On Monday, Arizona Congressman Matt Salmon, Chairman of the Subcommittee on the Western Hemisphere, joined representatives Krysten Sinema, Ron Barber, and David Schweikert at a field hearing intended to identify and promote the best practices in U.S.-Mexico trade.
Witnesses included Alan Bersin, Assistant Secretary, Office of International Affairs and Chief Diplomatic Officer, U.S. Department of Homeland Security; Eric Farnsworth, Vice President, Council of the Americas and Americas Society; Glenn Hamer, President and Chief Executive Officer, Arizona Chamber of Commerce and Industry, and Lea Márquez Peterson, President and Chief Executive Officer, Tucson Hispanic Chamber of Commerce; Timothy C. Hutchens, Executive Vice President and Head Federal Lessor Advisory Group, CBRE, Inc., and Christopher Wilson, Associate, from the Mexico Institute, Woodrow Wilson International Center for Scholars.
“The United States and Mexico do not merely trade products; we now design and make them together. In many industries, joint production and supply chains have developed to such an extent that, from the commercial perspective at least, national borders no longer define products,” Bersin testified. “Every dollar of U.S. imports from Mexico, for example, includes some 40 percent of U.S. content. It is no longer accurate to think in terms of U.S. or Mexican or Canadian products when North America itself has become the production platform.”
Bersin reads into the record, “A joint competitiveness agenda should prioritize efforts to make business easier at our common border. Borders function as the windpipe of the U.S. economy; if they are constricted, the economy suffers. Important security gains have been made in the last decade, but trade facilitation has received insufficient attention, even as cross-border supply chains have steadily integrated. As a result, long and unpredictable crossing times have produced bottlenecks, and relatively few ports of entry have seen major upgrades. Recent discussions in Washington on border security overlook the urgent need to direct investment towards infrastructure improvements. As Mexican Ambassador Eduardo Medina Mora has said, ‘We have a 21st-century trade model, operating on a 20th-century policy format, with a 19th-century infrastructure.’”
Bersin noted, “Although staffing for the U.S. Border Patrol has grown in recent years, the number of Customs and Border Protection officers has remained largely unchanged, despite the increased volume of trade and travel.”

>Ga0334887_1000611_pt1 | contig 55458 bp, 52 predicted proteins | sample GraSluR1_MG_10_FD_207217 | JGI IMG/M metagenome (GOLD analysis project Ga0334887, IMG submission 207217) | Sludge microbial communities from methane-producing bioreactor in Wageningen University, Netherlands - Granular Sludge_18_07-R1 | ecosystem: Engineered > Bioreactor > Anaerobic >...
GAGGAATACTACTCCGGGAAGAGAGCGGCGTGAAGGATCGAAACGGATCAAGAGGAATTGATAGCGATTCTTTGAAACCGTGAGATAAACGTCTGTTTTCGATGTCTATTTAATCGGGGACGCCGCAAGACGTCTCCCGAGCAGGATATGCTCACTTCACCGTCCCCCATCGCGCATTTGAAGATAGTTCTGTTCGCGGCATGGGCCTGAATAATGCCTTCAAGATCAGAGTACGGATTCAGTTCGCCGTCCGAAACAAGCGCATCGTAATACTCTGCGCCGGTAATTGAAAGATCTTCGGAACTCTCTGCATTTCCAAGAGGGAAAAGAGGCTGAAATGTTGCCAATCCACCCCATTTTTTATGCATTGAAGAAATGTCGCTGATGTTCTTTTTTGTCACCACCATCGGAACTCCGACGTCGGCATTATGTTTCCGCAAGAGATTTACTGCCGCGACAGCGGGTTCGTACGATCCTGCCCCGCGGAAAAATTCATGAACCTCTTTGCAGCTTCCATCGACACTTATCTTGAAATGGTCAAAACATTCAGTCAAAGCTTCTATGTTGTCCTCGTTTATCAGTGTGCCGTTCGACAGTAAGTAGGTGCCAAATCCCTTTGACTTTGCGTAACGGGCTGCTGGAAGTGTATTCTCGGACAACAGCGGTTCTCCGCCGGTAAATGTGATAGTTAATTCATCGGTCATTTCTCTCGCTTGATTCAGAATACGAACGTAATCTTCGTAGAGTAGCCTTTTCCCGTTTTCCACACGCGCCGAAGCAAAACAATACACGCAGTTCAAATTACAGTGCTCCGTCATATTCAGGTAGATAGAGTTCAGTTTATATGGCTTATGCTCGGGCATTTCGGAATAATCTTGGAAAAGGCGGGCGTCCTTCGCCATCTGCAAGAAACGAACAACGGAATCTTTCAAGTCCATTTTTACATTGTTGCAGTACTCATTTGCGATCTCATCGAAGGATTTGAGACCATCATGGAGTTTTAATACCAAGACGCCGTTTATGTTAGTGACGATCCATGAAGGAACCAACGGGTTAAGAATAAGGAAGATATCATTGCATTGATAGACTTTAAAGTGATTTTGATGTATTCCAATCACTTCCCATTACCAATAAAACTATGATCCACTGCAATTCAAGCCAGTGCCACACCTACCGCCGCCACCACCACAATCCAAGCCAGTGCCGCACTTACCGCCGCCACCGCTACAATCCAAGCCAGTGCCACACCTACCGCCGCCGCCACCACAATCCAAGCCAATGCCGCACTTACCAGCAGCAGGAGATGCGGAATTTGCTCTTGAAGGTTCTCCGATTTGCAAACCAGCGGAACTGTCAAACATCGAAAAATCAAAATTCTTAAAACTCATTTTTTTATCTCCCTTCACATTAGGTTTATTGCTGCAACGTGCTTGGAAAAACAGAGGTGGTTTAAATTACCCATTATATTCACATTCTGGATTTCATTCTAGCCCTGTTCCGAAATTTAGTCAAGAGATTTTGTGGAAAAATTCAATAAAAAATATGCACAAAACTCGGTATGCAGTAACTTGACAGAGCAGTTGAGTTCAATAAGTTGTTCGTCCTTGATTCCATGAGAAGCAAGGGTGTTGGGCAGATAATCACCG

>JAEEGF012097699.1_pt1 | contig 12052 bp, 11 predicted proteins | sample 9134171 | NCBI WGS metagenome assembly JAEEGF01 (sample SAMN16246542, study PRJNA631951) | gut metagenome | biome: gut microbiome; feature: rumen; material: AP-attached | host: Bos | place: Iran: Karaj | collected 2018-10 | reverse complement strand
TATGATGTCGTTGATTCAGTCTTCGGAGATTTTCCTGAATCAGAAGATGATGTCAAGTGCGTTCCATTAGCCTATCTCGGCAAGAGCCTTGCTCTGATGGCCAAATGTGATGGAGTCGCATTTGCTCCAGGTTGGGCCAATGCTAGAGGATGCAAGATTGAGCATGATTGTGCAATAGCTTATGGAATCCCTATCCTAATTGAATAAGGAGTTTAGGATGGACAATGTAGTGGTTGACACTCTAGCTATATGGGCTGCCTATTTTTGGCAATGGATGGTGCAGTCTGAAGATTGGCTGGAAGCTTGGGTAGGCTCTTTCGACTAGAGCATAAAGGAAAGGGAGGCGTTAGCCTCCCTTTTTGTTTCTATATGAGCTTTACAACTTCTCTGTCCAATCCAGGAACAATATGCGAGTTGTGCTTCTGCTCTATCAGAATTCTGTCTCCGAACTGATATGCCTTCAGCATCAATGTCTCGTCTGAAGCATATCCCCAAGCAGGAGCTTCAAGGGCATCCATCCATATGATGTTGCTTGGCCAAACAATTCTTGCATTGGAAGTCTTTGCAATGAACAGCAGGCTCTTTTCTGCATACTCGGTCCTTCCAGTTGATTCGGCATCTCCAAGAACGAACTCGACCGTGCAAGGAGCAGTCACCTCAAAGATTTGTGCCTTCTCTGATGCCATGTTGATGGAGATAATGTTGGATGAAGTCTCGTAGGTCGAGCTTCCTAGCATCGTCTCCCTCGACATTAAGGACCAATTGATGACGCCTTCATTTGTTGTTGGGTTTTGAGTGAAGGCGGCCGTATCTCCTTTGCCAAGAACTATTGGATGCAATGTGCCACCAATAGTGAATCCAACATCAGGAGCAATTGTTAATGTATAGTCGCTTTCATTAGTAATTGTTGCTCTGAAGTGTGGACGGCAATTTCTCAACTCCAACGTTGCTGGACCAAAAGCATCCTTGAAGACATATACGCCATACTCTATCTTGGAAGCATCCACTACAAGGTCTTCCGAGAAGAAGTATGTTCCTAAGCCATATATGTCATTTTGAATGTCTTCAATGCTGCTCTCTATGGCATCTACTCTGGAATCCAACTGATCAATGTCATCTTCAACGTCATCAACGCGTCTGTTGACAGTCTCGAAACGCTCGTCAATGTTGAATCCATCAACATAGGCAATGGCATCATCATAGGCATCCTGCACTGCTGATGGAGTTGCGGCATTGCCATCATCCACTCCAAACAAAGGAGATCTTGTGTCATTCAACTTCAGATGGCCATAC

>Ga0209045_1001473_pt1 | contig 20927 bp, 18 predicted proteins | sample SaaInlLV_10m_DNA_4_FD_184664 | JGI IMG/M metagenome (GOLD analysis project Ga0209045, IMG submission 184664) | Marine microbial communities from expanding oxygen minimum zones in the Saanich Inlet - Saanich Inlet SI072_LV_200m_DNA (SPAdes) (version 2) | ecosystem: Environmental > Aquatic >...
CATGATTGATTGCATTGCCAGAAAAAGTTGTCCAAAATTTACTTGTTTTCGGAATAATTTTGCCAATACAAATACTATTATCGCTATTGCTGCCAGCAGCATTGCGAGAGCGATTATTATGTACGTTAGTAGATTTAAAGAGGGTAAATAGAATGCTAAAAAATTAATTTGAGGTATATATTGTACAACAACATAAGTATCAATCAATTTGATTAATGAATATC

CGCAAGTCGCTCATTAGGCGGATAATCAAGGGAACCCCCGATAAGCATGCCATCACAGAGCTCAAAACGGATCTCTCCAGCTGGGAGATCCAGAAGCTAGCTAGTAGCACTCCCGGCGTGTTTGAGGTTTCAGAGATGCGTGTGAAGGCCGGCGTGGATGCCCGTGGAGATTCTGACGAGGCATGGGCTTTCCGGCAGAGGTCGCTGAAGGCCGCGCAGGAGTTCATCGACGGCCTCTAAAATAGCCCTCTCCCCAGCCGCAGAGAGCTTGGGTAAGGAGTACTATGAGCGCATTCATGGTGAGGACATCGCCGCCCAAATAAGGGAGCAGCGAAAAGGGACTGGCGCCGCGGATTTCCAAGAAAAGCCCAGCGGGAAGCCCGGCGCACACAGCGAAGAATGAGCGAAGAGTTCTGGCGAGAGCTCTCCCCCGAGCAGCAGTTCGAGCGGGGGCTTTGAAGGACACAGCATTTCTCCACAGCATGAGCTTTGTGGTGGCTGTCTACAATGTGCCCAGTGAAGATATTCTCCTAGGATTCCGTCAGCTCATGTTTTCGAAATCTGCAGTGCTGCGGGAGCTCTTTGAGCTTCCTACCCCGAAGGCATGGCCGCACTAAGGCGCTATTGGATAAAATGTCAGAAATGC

Bersin was only mildly critical of Mexico, which has driven its poor across its northern border. “Of course, Mexico must continue along the reform path in order to build its own competitiveness. Improved competition policy is needed, especially in the telecommunications sector, and energy costs are far too high. An opening of Mexico’s heavily protected oil industry may prove to be the most difficult item on President Peña Nieto’s reform agenda but would be a potentially huge boost for Mexican competitiveness and North American growth. Meanwhile, security issues will continue to resonate until they are effectively addressed. This, in turn, hurts the economic agenda, because perceptions of insecurity in Mexico act as a drag on both investment and the willingness of entrepreneurs to bet on Mexico.”
Still, he couldn’t hold the U.S. harmless for the violence people living along the border face. “At the same time,” he said, “the failure of the United States to address the demand for illegal drugs or the supply of weapons directly contributes to Mexico’s persistent security difficulties.”
Ron Barber said, “We need to be ready for the increase in commercial traffic and the larger land port and the massive expansion of the seaport in Guaymas, Sonora, could benefit Arizona or neighboring states, depending on who gets ready first.”
The other panelists offered little information. They mostly repeated the common request for easier and faster access through ports. Arizona has taken a backseat to Texas which has been aggressive in the expansion of their ports. Arizona has had little help from their representatives in the fight for access. Other than former senator Jon Kyl, Arizona’s representatives had focused more on accommodating illegal access rather than commercial access.